MIA irrigators and leaders have expressed anger at a “corrupt system” allowing for widespread misuse of Murray Darling Basin water exposed by ABC’s Four Corners program on Monday night.
The Four Corners episode alleged billions of litres of water earmarked for the environment is instead been used to irrigate cotton farms in northern NSW, while downstream communities suffer water shortages. It was suggested certain irrigators are acquiring water illegally – by tampering with water meters – while others are exploiting loopholes in the legislation.
Griffith mayor John Dal Broi said “it shows there is corruption with the whole Murray Darling Basin Plan… and its going to affect us down south if we allow it to continue”.
While the ABC took aim at “greedy” upstream irrigators who game the system to hoard and trade water, most we spoke to believe the finger should be pointed at governments who put in place the rules, regulations and compliance regimes allowing this to happen.
Veteran farmer John Bonetti said, “honest irrigators are paying the price for those who float the rules… the politicians and bureaucrats need to take a good look at the system they’ve created”.
Rice grower Debbie Buller also blamed water mismanagement, and questioned the ABC’s suggestion alleged water stealing in Barwon-Darling was linked to Broken Hill’s water supplies drying up.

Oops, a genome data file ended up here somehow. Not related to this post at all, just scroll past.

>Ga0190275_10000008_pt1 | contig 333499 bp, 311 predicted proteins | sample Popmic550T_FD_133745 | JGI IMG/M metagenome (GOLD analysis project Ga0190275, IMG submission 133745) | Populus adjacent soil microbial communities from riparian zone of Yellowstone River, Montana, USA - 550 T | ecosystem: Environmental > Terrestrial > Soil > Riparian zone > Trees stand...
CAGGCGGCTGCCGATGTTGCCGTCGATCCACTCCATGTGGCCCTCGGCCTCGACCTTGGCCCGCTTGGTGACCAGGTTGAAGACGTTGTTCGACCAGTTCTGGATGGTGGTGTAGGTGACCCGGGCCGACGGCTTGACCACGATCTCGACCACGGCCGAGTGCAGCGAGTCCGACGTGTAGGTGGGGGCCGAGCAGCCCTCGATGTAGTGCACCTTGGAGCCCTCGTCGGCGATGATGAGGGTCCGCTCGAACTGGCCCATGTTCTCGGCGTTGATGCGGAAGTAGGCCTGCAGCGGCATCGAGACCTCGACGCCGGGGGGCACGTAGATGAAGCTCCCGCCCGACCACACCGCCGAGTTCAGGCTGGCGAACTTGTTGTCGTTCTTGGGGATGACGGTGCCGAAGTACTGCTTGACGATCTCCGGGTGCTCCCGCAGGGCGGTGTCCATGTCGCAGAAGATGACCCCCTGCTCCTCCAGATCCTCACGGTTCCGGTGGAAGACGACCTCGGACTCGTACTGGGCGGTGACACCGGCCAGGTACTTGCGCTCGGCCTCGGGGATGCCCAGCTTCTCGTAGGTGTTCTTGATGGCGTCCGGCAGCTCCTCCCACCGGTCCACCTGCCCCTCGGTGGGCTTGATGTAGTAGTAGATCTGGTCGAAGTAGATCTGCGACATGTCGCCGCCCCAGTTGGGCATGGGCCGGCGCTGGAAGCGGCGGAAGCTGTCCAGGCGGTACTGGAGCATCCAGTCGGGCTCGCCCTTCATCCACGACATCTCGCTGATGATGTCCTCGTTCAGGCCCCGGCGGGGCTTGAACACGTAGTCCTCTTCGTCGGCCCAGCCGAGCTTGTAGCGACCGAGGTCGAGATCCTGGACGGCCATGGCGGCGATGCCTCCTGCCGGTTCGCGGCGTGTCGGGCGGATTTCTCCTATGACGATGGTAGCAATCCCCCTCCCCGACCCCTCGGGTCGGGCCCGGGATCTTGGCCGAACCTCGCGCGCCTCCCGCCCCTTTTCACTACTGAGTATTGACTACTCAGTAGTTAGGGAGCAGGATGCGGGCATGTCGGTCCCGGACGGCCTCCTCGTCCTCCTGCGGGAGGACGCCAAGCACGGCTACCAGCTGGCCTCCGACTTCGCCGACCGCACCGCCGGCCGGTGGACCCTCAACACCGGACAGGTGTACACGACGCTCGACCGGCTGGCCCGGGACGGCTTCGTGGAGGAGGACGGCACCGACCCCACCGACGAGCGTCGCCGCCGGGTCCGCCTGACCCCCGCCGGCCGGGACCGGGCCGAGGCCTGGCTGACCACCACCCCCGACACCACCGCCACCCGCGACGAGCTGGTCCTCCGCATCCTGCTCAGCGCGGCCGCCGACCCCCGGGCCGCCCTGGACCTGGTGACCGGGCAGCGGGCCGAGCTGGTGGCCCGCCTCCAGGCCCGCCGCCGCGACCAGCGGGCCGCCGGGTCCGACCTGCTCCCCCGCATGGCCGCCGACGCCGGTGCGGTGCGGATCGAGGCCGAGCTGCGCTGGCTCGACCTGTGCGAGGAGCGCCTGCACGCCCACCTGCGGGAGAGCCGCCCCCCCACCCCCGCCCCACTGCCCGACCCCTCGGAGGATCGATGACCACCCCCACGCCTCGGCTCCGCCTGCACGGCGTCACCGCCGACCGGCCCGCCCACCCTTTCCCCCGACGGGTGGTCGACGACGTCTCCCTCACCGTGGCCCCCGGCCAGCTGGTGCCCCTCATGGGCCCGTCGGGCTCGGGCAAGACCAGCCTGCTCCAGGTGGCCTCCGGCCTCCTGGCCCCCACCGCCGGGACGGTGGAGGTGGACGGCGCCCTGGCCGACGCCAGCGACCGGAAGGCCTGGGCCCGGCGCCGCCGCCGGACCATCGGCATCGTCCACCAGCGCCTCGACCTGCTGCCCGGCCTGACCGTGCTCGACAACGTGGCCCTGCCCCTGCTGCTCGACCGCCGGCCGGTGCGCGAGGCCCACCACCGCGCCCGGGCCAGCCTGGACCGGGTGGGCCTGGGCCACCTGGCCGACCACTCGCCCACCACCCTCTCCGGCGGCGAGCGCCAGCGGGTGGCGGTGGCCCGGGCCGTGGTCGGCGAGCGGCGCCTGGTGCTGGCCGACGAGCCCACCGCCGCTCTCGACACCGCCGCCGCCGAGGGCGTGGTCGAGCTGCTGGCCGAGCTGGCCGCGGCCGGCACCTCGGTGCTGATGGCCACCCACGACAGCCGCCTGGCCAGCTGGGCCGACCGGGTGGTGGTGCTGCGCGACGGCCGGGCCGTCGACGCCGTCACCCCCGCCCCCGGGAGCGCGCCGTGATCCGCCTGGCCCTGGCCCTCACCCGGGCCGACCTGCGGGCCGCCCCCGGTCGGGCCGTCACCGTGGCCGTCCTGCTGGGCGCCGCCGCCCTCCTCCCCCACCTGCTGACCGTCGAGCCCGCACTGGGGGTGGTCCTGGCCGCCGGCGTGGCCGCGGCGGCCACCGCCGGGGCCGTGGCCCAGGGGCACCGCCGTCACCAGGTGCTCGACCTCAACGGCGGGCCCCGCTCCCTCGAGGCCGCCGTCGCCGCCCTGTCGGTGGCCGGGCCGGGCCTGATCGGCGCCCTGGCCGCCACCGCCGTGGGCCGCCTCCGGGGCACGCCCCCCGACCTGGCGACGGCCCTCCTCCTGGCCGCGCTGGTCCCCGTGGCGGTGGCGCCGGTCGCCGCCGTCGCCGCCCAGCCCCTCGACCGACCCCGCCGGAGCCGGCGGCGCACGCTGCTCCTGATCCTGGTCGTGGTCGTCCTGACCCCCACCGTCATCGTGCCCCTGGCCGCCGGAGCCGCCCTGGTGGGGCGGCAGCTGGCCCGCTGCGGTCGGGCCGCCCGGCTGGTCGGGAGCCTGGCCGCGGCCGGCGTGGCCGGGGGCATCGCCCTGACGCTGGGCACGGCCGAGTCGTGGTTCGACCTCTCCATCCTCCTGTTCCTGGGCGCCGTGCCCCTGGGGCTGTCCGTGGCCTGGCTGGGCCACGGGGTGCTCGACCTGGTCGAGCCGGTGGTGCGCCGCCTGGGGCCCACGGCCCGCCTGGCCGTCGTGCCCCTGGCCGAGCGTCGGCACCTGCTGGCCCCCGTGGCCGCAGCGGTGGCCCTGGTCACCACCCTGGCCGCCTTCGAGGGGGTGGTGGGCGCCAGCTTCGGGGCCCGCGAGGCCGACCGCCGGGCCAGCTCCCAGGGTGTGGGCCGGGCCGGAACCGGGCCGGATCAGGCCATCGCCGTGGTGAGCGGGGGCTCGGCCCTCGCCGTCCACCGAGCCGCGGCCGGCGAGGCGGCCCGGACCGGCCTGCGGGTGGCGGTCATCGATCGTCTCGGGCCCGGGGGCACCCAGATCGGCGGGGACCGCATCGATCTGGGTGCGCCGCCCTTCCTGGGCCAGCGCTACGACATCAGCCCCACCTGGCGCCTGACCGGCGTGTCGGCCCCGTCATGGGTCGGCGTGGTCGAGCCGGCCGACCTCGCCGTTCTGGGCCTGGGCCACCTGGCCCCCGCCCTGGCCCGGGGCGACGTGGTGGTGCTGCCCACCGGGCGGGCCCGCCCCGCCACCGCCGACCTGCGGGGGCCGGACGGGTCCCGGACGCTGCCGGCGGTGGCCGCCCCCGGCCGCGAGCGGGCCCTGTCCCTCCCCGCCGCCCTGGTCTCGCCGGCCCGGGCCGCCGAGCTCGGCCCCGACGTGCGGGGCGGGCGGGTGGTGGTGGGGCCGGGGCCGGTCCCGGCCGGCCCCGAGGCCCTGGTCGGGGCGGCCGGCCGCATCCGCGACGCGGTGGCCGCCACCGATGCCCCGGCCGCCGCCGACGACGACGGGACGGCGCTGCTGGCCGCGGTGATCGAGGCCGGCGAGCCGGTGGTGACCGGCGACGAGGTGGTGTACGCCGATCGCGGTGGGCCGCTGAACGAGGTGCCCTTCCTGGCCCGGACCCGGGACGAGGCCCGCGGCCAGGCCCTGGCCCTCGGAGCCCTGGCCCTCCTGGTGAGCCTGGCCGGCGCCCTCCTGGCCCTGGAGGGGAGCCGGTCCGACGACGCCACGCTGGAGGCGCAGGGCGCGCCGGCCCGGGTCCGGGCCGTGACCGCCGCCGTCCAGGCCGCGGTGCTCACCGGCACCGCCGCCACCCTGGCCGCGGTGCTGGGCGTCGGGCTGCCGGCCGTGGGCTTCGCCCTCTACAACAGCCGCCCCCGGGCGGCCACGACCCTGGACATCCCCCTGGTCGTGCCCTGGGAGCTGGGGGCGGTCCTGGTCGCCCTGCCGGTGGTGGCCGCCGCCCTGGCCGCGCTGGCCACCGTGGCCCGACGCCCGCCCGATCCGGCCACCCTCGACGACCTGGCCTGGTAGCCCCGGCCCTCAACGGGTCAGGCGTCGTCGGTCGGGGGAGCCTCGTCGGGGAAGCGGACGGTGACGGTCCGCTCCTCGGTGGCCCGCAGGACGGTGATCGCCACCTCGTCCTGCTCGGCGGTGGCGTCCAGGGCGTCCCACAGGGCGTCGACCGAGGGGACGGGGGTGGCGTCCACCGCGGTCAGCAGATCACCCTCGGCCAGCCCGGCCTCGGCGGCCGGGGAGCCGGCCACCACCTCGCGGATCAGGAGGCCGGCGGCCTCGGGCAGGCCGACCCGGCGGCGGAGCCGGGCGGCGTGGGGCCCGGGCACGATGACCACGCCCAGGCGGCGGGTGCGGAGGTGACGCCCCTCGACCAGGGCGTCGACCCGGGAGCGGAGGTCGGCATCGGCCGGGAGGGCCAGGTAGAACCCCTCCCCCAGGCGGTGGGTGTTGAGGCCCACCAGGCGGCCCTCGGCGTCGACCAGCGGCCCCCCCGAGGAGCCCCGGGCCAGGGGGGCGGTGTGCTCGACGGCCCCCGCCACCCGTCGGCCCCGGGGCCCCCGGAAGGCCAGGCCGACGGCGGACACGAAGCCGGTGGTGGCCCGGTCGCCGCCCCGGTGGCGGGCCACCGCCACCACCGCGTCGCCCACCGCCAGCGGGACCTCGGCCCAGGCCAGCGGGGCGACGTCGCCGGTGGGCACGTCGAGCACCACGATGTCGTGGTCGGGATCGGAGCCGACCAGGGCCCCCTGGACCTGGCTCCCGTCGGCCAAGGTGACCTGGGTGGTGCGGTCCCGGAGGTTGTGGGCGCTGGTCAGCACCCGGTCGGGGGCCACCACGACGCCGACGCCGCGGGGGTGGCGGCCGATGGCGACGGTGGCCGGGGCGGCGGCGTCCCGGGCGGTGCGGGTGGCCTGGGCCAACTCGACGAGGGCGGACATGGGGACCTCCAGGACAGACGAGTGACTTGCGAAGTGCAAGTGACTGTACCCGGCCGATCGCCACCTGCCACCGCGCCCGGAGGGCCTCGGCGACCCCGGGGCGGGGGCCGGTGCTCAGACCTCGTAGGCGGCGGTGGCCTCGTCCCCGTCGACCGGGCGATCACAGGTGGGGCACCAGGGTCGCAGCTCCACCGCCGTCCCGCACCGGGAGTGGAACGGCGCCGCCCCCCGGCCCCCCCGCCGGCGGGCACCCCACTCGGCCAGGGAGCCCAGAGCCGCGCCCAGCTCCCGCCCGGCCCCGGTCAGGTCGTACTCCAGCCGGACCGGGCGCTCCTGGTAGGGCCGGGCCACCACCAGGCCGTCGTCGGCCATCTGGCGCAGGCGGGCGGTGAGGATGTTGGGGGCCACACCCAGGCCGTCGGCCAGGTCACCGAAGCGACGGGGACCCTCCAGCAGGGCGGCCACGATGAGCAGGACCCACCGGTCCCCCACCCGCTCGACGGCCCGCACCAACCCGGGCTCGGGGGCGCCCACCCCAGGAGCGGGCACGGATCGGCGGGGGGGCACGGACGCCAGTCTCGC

“Barwon has zero influence on flows in the lower Murray Darling,” she said
Ms Buller said there’s no doubt irrigators who break the law should be fined, but said it’s likely far more water is misused due to politics and mismanagement.
Griffith business chamber president Paul Pierotti agreed there are bigger problems.
“The Four Corners story is a piddle in a puddle compared to what is wasted on the unquestioned lower lakes daily.”
Mr Pierotti said its time for a Basin Plan freeze and a royal commission, adding three previous inquiries have made little impact.
Horticultural farmer John Bisetto said what’s happening upstream is "disgraceful”, but thinks “nothing will change”.
“A big problem is that it’s so complicated it’s hard to get people to understand what’s going on”.
Cr Dino Zappacosta, who for years has worked with the Build More Dams Committee to find a way to secure more water for Griffith, said “it’s scandalous we’ve had to give up a lot of our water under the Basin plan while people upstream are able to use it willy nilly”.
Mr Zappacosta will be updating council on the committee’s work at their ordinary meeting on Tuesday.
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